Well, they have several books which show small shelf switching layouts. Several (most) issues of Model Railroad Planning has shelf switching layouts.

 MRP 2006 has Ian Rice on sectional shelf layouts and Mike Aufterderheide's "Modeling the Monon's Hoosier Hub", Linda Sand's excellent "Industrial Railroad on a shelf"and an excellent article by David Barrow: "From model railroad to railroad model" where he shows a linear shelf layout based on LDEs, and a scene (Elevator A) from Chuch Hitchcock's Argentine Industrial District Railway

 MRP 2005 e.g. has Scot Osterweil's adaptation of Linn Westcott's Switchman's Neightmare and Byron Henderson's Alameda Belt Line

MRP 2004 has en interesting plan based on Long Island's Oyster Bay Branch and a 4x8 Illinois Midland model railroad improved by turning it into an L shaped shelf layout

MRP 2003 was a theme issues - with 9 bookcase layout (small shelf layouts that would fit on top of a bookcase): including Bernie Kempinski's New York Cross Harbor and two good plans by forum regular Dave Husman, plus some ideas by Tony Koester on how to model big industries on small shelves.

 Most issues of MRP has some good shelf plans in addition to bigger plans.  This was just a random selection of four issues from the pile next to my computer.

 Smile,
 Stein

 

 

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Posted by dante on Tuesday, May 19, 2009 10:18 PM
DigitalGriffin
It seems everyone, except retires, is effected by the downturn now.

What makes you think that retirees are exceptions to the rule?  Have you noticed the stock market and/or interest rates and/or home prices during the recent economic disaster?  And remember that retirees don't have the time to recover that younger folks do.  We all are being hit hard, some obviously and tragically harder than others.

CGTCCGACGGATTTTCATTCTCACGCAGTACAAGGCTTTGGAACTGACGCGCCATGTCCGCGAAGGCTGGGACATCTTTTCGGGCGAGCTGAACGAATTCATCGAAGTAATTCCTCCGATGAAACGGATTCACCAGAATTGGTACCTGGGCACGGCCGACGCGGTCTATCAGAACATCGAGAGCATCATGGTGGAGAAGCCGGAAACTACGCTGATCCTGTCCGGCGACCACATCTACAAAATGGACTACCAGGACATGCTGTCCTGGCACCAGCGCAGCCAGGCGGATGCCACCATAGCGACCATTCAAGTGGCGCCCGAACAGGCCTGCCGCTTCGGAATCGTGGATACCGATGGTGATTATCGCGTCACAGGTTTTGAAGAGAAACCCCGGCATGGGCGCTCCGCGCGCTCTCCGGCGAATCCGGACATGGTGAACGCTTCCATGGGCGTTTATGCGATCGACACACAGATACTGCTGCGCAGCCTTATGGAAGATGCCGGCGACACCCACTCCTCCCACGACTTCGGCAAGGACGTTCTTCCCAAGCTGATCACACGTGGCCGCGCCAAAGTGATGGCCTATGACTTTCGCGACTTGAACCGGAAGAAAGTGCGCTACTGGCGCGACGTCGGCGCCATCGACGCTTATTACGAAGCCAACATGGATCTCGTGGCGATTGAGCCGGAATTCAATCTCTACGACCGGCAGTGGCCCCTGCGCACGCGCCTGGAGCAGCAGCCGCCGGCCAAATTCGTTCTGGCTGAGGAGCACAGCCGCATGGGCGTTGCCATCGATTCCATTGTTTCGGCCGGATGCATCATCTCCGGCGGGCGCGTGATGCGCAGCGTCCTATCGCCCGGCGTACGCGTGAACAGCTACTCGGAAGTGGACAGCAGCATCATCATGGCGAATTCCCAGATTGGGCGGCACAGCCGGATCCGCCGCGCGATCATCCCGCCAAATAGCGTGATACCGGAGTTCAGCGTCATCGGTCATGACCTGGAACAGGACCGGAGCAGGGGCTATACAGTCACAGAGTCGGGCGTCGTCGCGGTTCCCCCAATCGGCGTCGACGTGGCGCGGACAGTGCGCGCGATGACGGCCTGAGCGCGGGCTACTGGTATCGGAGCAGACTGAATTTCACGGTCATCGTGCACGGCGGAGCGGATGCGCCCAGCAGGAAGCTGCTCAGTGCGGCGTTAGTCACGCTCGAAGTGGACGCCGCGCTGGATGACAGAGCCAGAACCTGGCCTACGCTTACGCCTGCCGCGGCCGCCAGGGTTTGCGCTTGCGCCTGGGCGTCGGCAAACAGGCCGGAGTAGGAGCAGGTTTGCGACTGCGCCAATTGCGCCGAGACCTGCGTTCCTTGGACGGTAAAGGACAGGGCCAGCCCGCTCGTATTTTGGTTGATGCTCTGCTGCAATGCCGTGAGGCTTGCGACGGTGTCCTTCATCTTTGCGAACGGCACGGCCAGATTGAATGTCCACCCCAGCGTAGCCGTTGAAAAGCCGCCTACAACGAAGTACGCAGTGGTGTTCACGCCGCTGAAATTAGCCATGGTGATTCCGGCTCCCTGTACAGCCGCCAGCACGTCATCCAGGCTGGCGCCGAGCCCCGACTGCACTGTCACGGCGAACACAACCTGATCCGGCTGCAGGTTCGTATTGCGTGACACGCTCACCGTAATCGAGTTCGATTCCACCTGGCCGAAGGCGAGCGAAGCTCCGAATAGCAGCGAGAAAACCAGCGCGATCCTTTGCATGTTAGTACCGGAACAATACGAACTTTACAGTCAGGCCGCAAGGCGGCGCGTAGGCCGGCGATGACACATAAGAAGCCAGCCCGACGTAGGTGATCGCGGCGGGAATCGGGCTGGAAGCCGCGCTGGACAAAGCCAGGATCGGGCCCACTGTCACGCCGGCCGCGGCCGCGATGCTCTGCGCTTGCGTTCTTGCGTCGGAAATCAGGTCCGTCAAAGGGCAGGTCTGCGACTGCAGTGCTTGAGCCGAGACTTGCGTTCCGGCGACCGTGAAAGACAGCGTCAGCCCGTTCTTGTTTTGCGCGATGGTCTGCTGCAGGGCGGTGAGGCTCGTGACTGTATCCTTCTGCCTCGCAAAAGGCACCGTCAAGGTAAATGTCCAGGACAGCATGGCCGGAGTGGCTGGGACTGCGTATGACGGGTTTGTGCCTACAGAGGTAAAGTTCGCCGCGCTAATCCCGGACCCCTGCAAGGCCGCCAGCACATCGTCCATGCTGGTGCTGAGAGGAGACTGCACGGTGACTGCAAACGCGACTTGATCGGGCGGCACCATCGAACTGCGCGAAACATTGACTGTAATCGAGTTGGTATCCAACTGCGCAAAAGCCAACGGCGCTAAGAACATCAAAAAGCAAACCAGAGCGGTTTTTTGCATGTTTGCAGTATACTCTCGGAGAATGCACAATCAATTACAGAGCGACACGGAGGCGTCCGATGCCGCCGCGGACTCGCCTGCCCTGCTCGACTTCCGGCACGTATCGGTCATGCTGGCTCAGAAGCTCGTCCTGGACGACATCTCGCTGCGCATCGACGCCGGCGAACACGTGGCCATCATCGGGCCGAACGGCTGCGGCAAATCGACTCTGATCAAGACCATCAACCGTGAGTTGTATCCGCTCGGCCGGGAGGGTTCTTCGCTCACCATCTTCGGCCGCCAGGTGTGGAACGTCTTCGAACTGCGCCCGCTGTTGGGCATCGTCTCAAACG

Dante

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Posted by Sir Madog on Tuesday, May 19, 2009 11:04 PM

 I know we should not get political in this forum, but this financial crisis is affecting all of us, whereever we are in the world. Our hobby is also affected, with more and more companies filing insolvency or just going out of business. Marklin/Trix/LGB and Mehano are only the more spectacular cases. It is not only a credit crunch anymore - it is a desease which may impose a threat to many a democracy all over the world - also Germany! We will have general elections in September and I expect a tremendous gain in votes for both the socialistic "Left" party as well as ... (expletive, deleted) "national Rights".

I am woriied!

Cheers!

Ulrich

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Posted by Sir Madog on Tuesday, May 19, 2009 11:07 PM

Stein,

you are a fountain of information!

Unfortunately I do not have the "change" anylonger to purchase those issues of MRP you mentioned Sigh

Cheers!

Ulrich

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Posted by grizlump9 on Wednesday, May 20, 2009 1:11 AM

 i know what you mean, Ulrich.  i don't want to get too political either but the way things are going, the whole country could find itself in a fuhrer, oops, i meant furor.

grizlump

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Posted by steinjr on Wednesday, May 20, 2009 2:45 AM

Sir Madog

Stein,

you are a fountain of information!

Thank you.

 

Unfortunately I do not have the "change" any longer to purchase those issues of MRP you mentioned Sigh

 

 Then again - look on the bright side - if Kalmbach had published a series of books with shelf plans only (as I think you suggested), those books would have been about three times the price of an back issue of MRP, and would have been even further away from being affordable.

 And having the old MRPs, it is quick to summarize ideas from such track plans. E.g. Linda Sand's 1 x 8 foot layout from MRP 2006 looked roughly like this (my interpretation of her plan, not a photo copy of the plan):

 

 Some ideas of making such a small plan more interesting operationally - some mentioned by Sand in the accompanying article in the 2006 MRP, some mentioned by her (and others) in other articles elsewhere: